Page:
Thomas Quigley was born in Liverpool, in 1943. He sang lead with the Challengers from Liverpool until he was spotted by Brian Epstein. Epstein signed him to NEMS Enterprises and Quigley became Tommy Quickly. He was given a backing band, The Stops (formerly the Remo Four). Tommy was an R and B singer but because of his effervescent personality Brian Epstein recorded him singing pop ballads. His first single was written by Lennon and McCartney entitled, "Tip of My Tongue." The single flopped.
The original line-up of the Remo Quartet was Colin Manley (lead guitar/vocals), Philip Rogers (rhythm guitar/bass guitar/vocals), Keith Stokes (bass) and Harry Prytherch (drums) and was formed in 1958. Don Andrew (bass guitar/vocals), and Roy Dyke (drums) replaced Stokes and Prytherch respectively and the band, now the Remo Four turned professional in 1959.
During 1961/62 they were regulars at the Cavern. The band toured the American Air Bases in France and Johnny Sandon joined the band as vocalist in 1962, but Roy Dyke took over in 1963 when the band signed with NEMS Enterprises. Now called the Story they recorded the backing for “Tip of my tongue.” The Remo Four also recorded with Johnny Sandon and released a couple of singles.
Despite Tommy Quickly’s larrikin appeal and vibrance on stage his singles failed to sell well. Tommy Quickly toured the UK, US and Australia throughout the British Invasion but his lack of chart success and grueling work schedule left him depressed. He did enjoy short Top 40 chart success with "Kiss me now," and his version of "Wild Side of Life."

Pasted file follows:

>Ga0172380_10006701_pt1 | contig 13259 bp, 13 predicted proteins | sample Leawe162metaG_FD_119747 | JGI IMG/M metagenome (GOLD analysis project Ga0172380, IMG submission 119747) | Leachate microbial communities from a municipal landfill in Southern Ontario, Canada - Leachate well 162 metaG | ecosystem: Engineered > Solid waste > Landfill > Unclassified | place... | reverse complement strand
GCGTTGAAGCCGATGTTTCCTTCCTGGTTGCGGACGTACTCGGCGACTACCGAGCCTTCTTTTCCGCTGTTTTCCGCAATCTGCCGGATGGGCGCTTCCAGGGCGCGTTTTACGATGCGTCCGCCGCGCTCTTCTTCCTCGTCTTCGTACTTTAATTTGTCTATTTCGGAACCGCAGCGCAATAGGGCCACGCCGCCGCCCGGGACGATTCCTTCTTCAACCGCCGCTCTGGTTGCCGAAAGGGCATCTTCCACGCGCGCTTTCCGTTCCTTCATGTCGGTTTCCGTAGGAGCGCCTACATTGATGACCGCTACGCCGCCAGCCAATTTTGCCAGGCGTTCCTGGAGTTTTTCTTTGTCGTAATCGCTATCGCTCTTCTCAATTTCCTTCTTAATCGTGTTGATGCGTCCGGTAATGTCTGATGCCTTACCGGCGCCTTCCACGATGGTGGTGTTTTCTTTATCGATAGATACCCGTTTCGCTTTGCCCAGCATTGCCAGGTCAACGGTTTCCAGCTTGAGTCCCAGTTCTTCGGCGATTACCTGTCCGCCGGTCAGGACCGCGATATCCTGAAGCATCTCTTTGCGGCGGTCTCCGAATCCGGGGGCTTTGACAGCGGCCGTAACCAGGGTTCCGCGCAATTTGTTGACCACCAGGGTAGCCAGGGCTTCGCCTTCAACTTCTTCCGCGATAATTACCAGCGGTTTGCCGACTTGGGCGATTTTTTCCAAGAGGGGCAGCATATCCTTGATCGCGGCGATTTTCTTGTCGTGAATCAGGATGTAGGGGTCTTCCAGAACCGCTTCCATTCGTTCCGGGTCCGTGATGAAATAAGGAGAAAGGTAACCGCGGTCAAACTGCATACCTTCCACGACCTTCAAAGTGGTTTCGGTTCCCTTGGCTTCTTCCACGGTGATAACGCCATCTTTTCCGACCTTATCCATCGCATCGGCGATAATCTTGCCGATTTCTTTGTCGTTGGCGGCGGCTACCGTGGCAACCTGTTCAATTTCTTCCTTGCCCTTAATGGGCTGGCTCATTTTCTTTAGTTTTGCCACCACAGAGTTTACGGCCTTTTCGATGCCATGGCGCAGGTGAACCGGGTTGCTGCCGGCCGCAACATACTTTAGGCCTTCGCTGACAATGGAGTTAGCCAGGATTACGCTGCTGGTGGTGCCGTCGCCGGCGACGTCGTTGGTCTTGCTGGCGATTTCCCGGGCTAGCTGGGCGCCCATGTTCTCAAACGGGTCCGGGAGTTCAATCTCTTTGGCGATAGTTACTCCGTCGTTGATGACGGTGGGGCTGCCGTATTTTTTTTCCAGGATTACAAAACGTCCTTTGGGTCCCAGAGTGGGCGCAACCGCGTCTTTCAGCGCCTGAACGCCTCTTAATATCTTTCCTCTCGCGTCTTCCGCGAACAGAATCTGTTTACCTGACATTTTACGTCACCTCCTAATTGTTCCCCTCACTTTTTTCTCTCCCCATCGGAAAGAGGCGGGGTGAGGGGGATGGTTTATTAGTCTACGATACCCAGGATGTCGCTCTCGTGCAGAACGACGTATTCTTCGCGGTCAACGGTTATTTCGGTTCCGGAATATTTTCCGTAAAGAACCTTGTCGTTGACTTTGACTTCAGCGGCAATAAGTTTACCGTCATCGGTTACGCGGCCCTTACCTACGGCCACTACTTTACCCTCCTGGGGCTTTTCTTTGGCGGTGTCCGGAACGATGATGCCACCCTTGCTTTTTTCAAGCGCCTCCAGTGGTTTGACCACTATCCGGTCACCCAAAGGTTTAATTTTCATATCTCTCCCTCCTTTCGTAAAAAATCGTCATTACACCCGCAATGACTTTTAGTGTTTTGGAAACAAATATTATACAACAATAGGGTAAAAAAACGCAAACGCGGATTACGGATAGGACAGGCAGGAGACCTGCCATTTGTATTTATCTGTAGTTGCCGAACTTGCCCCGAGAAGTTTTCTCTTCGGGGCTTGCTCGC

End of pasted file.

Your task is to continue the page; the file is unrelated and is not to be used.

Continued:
The singer supposed to record "No Reply," by Lennon and McCartney. However, the session ended badly when Quickly was unable to sing in tune. It is oft cited John Lennon plied the singer with whiskey whether for devilment is unknown but the song was eventually recorded by the Beatles and appeared on the Beatles for Sale album (1964). Tommy Quickly retired from the music business in 1965 and had a nervous breakdown a year later. The Remo Four released several instrumentals, including a driving rendition of Henry Mancini's Peter Gunn theme (1964).
Tommy Quickly and the Remo Four do appear in a documentary movie called Pop Gear (Go Go Mania in US) (1965). The film showcased the best of the British Invasion.
Tommy Quickly also wrote "(You) Might As Well Forget Him" which recorded by the Tams.
By the mid-sixties the Remo Four were playing at the Star Club in Hamburg, Germany. Tony Ashton was now playing organ and the group played soul-jazz fusion. Despite their undoubted talent they continued to have limited commercial appeal and worked as much sought after session musicians. George Harrison hired them as part of his backing band for UK part the soundtrack album for Wonderwall Music (1968).
They also became Billy Fury’s backing band in the late 1960s before disbanding in 1970. Colin Manley continued as a session musician before joining The Swinging Blue Jeans.
Eventually Ron Dyke, Tony Ashton (guitar) and Kim Gardener (bass) formed the trio Ashton, Gardner and Dyke. They fused R&B and jazz to produce a unique sound and had a Top Ten UK single success in 1971 with "Resurrection Shuffle."
The band produced three albums but broke up in 1973.
Worth a listen
Tip of My Tongue (1963)
Kiss Me Now (1963)
Prove It (1964)
You Might as Well Forget Him (1964)
Wild Side of Life (1964)
Humpty Dumpty (1964)
The Remo Four (with Johnny Sandon)
Magic Potion (1963)
The Remo Four
Peter Gunn (1964)
Sally Go Round the Roses (1964)
Ashton, Gardener and Dyke
Resurection Shuffle (1971)